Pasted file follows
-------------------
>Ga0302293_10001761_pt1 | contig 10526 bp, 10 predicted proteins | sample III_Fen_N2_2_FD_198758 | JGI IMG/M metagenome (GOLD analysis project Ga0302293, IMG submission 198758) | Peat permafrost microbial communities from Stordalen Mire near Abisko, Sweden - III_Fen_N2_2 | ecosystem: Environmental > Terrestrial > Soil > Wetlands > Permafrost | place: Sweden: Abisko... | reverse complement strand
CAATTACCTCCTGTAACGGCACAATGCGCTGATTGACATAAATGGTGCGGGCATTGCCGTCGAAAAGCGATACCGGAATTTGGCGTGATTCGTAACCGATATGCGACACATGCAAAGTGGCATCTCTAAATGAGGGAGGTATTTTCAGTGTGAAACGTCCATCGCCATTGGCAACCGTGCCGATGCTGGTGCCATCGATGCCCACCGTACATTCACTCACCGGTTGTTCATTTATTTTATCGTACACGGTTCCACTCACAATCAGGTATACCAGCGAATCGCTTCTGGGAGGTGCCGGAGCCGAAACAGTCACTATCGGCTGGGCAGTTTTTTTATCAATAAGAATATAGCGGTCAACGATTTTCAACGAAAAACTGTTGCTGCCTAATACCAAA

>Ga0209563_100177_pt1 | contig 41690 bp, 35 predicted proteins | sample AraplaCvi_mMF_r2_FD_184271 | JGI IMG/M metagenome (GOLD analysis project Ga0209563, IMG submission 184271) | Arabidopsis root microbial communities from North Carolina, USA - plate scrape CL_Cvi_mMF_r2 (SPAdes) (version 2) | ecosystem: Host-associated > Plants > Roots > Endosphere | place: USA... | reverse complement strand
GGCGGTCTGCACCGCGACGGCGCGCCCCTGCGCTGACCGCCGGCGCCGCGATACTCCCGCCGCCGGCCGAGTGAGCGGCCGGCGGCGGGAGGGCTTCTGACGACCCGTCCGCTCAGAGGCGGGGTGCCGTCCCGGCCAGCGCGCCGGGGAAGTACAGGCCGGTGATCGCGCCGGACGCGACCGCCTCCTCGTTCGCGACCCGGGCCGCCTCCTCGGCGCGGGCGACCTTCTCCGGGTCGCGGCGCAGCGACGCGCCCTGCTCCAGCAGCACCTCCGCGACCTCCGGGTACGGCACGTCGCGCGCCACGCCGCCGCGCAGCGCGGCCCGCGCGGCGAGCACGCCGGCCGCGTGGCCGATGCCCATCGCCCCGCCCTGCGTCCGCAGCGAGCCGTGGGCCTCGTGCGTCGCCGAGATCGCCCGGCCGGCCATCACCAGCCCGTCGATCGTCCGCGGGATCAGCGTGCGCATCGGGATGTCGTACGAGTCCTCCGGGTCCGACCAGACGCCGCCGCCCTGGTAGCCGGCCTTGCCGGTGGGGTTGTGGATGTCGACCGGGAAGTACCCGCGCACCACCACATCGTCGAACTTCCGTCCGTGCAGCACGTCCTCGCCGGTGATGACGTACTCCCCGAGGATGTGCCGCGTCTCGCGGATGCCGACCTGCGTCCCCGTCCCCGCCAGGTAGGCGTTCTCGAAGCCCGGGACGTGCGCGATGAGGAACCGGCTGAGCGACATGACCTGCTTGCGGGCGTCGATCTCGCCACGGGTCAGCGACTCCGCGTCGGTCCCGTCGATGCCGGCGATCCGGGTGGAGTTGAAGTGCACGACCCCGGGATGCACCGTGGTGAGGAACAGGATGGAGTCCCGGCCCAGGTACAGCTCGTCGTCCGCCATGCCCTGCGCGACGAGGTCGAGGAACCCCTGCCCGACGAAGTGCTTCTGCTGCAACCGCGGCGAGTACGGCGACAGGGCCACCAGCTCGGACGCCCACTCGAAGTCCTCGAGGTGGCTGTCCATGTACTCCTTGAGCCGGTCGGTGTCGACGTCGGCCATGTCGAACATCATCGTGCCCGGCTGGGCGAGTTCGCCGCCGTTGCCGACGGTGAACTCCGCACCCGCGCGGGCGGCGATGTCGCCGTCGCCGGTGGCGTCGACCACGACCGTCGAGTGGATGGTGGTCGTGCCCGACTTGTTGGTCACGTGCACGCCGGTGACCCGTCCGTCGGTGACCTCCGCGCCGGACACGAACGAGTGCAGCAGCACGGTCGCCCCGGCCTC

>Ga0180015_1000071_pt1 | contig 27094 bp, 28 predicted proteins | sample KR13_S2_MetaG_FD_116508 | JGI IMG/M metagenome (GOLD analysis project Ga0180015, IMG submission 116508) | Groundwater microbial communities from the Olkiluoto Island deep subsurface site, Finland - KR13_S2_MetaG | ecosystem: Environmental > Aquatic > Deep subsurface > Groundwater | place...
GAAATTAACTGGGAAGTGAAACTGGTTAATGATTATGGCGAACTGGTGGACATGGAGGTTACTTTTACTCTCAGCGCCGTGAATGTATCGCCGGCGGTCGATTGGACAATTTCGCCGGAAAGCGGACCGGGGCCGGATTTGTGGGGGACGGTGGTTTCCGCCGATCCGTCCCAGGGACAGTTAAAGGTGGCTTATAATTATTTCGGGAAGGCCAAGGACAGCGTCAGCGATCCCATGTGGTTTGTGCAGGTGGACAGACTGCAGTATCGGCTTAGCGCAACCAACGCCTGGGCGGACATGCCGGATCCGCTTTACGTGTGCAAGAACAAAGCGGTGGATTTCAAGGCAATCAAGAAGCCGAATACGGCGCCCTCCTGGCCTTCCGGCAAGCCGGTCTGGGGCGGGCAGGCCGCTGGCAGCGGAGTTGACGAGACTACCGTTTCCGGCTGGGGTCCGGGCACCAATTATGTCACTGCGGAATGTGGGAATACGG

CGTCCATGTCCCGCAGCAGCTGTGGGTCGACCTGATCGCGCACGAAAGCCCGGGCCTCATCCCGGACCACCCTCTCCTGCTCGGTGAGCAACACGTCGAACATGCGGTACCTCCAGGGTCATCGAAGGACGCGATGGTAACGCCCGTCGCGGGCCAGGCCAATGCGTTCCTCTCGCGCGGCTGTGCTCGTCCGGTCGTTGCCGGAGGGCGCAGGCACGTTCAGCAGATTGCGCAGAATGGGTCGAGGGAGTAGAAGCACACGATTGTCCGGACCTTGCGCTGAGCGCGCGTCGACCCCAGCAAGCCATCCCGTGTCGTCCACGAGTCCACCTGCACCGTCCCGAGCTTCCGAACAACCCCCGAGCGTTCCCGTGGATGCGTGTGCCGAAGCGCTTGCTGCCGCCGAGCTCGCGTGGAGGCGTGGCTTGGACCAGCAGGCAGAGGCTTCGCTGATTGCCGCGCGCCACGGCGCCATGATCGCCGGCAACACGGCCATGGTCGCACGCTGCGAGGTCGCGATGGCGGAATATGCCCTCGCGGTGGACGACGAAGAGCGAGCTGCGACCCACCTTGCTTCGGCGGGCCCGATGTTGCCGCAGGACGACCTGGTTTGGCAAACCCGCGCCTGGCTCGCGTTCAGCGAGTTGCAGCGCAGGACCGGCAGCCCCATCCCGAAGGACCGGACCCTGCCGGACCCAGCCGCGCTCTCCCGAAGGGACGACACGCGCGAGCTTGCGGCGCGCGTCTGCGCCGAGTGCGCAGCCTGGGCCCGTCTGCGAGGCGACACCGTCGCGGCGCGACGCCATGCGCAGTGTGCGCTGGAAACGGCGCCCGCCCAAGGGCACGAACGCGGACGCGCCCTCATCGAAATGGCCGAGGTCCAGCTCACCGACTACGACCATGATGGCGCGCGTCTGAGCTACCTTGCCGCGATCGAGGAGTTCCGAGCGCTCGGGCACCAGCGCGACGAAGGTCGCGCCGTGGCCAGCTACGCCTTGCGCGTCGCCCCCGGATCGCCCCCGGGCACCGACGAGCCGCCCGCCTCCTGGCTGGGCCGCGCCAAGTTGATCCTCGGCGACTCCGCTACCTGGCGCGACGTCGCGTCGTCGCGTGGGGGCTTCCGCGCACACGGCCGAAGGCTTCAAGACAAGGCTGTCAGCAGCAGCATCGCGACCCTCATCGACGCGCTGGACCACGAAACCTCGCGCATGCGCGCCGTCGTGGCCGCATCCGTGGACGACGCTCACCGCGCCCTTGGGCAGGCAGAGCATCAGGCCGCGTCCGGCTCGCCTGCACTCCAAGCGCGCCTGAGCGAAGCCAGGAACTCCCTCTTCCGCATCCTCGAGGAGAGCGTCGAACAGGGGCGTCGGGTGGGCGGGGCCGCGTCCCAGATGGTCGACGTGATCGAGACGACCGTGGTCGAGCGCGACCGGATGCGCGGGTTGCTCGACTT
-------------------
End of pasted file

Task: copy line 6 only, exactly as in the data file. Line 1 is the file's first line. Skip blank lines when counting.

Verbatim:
GAAATTAACTGGGAAGTGAAACTGGTTAATGATTATGGCGAACTGGTGGACATGGAGGTTACTTTTACTCTCAGCGCCGTGAATGTATCGCCGGCGGTCGATTGGACAATTTCGCCGGAAAGCGGACCGGGGCCGGATTTGTGGGGGACGGTGGTTTCCGCCGATCCGTCCCAGGGACAGTTAAAGGTGGCTTATAATTATTTCGGGAAGGCCAAGGACAGCGTCAGCGATCCCATGTGGTTTGTGCAGGTGGACAGACTGCAGTATCGGCTTAGCGCAACCAACGCCTGGGCGGACATGCCGGATCCGCTTTACGTGTGCAAGAACAAAGCGGTGGATTTCAAGGCAATCAAGAAGCCGAATACGGCGCCCTCCTGGCCTTCCGGCAAGCCGGTCTGGGGCGGGCAGGCCGCTGGCAGCGGAGTTGACGAGACTACCGTTTCCGGCTGGGGTCCGGGCACCAATTATGTCACTGCGGAATGTGGGAATACGG